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Breaking News:

OPEC Lifts Production in February

India's Solar Module Exports Jump After U.S. Crackdown On Chinese Manufacturers

India has seen a considerable increase in exports of solar modules following the Biden administration’s ban on such modules suspected of being produced using forced labor in China.

According to a report in the Times of India, solar module exports during the third quarter of the year totaled $157 million, up from just $21 million a year earlier and $26 million during the second quarter of 2022.

Meanwhile, domestic growth in solar power adoption is also rising. In the first nine months of the year, Indian solar developers installed a record 10 GW of solar generating capacity.

This represented a 35-percent annual increase, with utility-scale installations accounting for 9 GW, which was a 45-percent annual increase. The solar capacity additions also represented 76 percent of all new power generation capacity additions in the first nine months of 2022.

In the United States, meanwhile, new solar installations are expected to have declined by 23 percent this year because of the ban on Chinese modules. The figure came from the Solar Energy Industries Association and Wood Mackenzie, which also said they expected utility-scale installation additions this year to shrink by 40 percent as a result of the ban.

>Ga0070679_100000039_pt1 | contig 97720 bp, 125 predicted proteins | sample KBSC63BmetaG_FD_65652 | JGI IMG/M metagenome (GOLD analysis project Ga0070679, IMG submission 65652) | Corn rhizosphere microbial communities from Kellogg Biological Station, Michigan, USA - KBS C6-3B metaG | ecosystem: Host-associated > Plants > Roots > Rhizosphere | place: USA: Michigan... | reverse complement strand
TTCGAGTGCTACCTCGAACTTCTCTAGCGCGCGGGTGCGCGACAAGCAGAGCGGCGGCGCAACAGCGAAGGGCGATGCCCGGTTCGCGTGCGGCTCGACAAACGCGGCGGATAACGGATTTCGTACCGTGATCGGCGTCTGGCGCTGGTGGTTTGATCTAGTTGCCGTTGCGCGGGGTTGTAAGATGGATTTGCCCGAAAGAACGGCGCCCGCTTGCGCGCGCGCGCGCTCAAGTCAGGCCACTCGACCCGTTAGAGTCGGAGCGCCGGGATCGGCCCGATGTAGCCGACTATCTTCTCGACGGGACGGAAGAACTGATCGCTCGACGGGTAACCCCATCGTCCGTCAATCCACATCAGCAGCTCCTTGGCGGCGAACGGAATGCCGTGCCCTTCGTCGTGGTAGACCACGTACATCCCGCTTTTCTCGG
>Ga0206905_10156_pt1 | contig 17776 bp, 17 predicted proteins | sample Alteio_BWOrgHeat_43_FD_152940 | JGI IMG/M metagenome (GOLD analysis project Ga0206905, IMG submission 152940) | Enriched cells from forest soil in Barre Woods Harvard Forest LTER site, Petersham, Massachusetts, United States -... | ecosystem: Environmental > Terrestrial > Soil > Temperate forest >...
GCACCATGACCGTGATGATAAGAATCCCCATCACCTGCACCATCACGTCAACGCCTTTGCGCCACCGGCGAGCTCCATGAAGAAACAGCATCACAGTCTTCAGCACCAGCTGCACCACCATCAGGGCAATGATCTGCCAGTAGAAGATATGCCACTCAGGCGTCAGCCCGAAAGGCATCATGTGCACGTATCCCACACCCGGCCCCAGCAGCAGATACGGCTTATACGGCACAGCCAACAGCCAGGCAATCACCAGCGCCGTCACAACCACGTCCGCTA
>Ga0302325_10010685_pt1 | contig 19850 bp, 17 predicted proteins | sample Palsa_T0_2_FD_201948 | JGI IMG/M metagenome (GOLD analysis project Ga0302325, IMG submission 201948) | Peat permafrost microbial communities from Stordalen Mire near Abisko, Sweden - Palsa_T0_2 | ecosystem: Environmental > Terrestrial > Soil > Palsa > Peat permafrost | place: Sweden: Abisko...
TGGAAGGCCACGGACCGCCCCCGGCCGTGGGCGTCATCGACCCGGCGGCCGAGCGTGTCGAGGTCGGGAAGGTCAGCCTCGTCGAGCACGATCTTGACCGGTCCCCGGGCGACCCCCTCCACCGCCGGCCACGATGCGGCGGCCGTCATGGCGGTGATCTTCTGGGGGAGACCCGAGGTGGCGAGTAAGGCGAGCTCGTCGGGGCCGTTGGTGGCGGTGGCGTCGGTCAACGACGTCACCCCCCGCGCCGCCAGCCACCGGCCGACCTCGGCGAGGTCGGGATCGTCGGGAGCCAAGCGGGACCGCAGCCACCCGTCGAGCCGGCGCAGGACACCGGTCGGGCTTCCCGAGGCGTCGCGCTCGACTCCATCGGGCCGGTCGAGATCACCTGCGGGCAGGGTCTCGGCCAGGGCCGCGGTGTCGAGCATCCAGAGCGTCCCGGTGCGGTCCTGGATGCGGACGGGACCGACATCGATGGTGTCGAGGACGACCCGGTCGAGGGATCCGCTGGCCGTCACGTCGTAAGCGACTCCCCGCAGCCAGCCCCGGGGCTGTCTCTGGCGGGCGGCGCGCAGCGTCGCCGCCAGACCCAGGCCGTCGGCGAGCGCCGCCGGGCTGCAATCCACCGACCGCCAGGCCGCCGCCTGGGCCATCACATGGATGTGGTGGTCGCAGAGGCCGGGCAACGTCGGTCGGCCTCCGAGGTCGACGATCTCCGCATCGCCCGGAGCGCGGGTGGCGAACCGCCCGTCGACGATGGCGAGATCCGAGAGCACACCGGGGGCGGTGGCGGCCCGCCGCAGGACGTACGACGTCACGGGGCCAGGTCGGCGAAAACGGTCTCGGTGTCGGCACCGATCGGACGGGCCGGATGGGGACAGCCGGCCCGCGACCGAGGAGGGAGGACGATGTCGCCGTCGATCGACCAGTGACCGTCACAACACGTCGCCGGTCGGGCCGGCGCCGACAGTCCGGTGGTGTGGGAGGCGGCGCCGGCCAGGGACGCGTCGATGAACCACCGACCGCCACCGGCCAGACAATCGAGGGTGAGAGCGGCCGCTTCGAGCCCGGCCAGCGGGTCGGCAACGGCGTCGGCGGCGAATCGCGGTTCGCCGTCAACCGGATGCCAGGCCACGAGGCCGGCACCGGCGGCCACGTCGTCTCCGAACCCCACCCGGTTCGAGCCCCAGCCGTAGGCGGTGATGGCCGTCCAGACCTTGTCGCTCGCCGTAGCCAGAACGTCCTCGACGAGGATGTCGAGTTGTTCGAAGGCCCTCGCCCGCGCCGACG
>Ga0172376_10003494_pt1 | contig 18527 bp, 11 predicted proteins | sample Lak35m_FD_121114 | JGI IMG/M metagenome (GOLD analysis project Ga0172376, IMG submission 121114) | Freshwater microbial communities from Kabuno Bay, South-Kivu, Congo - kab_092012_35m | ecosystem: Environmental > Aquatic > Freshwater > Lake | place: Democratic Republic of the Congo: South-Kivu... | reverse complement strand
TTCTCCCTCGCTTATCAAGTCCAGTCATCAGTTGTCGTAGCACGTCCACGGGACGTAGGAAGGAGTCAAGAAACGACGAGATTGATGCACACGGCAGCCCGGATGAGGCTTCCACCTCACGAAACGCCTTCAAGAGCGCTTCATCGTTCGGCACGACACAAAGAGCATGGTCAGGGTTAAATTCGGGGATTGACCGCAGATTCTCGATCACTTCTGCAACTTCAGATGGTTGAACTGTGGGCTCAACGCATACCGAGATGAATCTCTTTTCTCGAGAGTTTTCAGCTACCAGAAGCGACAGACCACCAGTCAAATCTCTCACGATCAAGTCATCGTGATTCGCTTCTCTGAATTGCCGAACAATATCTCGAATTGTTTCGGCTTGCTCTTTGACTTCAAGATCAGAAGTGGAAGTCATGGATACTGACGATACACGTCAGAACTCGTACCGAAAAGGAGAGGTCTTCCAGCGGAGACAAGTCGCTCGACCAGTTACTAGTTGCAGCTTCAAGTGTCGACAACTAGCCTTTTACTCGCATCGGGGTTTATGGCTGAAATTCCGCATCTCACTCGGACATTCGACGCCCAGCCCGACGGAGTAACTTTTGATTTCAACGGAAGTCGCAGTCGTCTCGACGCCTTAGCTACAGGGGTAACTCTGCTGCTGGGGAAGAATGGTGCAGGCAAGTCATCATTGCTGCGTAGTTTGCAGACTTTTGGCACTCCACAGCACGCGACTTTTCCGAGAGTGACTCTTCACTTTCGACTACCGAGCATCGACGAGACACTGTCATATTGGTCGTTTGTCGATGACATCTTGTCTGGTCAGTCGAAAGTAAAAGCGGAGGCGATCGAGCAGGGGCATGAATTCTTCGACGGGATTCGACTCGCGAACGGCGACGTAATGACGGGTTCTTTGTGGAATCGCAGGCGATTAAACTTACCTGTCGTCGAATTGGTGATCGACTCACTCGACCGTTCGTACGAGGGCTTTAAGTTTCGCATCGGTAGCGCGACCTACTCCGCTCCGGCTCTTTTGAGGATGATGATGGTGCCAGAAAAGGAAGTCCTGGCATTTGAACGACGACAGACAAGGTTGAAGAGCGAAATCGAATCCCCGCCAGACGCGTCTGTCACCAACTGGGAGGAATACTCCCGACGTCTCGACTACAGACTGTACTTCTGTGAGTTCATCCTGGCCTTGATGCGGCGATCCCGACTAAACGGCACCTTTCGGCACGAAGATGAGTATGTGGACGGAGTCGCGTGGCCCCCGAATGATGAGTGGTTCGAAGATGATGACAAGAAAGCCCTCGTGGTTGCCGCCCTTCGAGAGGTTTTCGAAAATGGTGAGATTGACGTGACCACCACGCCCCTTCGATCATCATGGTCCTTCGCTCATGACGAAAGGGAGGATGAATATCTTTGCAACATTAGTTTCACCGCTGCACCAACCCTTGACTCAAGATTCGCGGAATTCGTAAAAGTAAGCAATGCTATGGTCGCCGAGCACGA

Residential solar additions will rise by a sizeable 37 percent but they are a small part of the U.S. solar power market, where utility-scale projects dominate the landscape.

According to Reuters, there are more than 1,000 cargoes of solar power equipment sitting at U.S. ports after the Uyghur Forced Labor Protection Act was passed in June. This has led exporters to suspend shipments to the U.S. for fear they, too, could end up detained under the new legislation.

Meanwhile, Indian solar exporters have stepped up exports to the U.S. to replace the Chinese modules. An Indian industry executive told local media earlier this month India was the most logical alternative to China in solar modules as it was the second-largest producer.

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By Charles Kennedy for Oilprice.com

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